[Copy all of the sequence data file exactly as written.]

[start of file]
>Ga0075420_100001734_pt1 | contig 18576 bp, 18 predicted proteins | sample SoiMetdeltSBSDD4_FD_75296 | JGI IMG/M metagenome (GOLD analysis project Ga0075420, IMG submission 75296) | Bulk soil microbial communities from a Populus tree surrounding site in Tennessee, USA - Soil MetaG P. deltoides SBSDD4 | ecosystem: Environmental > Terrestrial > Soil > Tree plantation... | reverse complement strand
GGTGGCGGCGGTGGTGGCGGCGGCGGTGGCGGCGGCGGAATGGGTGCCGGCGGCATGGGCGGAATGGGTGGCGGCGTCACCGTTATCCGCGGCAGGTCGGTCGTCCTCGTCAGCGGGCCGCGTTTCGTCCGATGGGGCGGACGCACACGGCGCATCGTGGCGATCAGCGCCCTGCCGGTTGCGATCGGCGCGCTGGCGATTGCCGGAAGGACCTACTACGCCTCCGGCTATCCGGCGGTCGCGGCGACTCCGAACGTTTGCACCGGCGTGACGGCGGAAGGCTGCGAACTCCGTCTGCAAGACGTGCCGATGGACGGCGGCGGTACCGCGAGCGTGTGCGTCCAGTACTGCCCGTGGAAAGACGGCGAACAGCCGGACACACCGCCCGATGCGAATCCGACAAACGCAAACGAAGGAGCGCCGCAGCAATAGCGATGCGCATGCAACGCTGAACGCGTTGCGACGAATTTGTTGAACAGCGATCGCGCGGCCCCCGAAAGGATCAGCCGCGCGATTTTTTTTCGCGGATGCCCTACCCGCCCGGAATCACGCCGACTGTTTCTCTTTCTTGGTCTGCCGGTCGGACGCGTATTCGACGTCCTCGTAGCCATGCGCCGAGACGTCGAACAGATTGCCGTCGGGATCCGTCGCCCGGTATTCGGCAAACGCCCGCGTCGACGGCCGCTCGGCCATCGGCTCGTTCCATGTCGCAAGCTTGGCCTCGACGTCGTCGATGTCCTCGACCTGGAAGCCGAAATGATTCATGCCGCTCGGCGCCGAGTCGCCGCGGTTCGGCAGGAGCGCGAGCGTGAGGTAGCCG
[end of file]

>Ga0075420_100001734_pt1 | contig 18576 bp, 18 predicted proteins | sample SoiMetdeltSBSDD4_FD_75296 | JGI IMG/M metagenome (GOLD analysis project Ga0075420, IMG submission 75296) | Bulk soil microbial communities from a Populus tree surrounding site in Tennessee, USA - Soil MetaG P. deltoides SBSDD4 | ecosystem: Environmental > Terrestrial > Soil > Tree plantation... | reverse complement strand
GGTGGCGGCGGTGGTGGCGGCGGCGGTGGCGGCGGCGGAATGGGTGCCGGCGGCATGGGCGGAATGGGTGGCGGCGTCACCGTTATCCGCGGCAGGTCGGTCGTCCTCGTCAGCGGGCCGCGTTTCGTCCGATGGGGCGGACGCACACGGCGCATCGTGGCGATCAGCGCCCTGCCGGTTGCGATCGGCGCGCTGGCGATTGCCGGAAGGACCTACTACGCCTCCGGCTATCCGGCGGTCGCGGCGACTCCGAACGTTTGCACCGGCGTGACGGCGGAAGGCTGCGAACTCCGTCTGCAAGACGTGCCGATGGACGGCGGCGGTACCGCGAGCGTGTGCGTCCAGTACTGCCCGTGGAAAGACGGCGAACAGCCGGACACACCGCCCGATGCGAATCCGACAAACGCAAACGAAGGAGCGCCGCAGCAATAGCGATGCGCATGCAACGCTGAACGCGTTGCGACGAATTTGTTGAACAGCGATCGCGCGGCCCCCGAAAGGATCAGCCGCGCGATTTTTTTTCGCGGATGCCCTACCCGCCCGGAATCACGCCGACTGTTTCTCTTTCTTGGTCTGCCGGTCGGACGCGTATTCGACGTCCTCGTAGCCATGCGCCGAGACGTCGAACAGATTGCCGTCGGGATCCGTCGCCCGGTATTCGGCAAACGCCCGCGTCGACGGCCGCTCGGCCATCGGCTCGTTCCATGTCGCAAGCTTGGCCTCGACGTCGTCGATGTCCTCGACCTGGAAGCCGAAATGATTCATGCCGCTCGGCGCCGAGTCGCCGCGGTTCGGCAGGAGCGCGAGCGTGAGGTAGCCG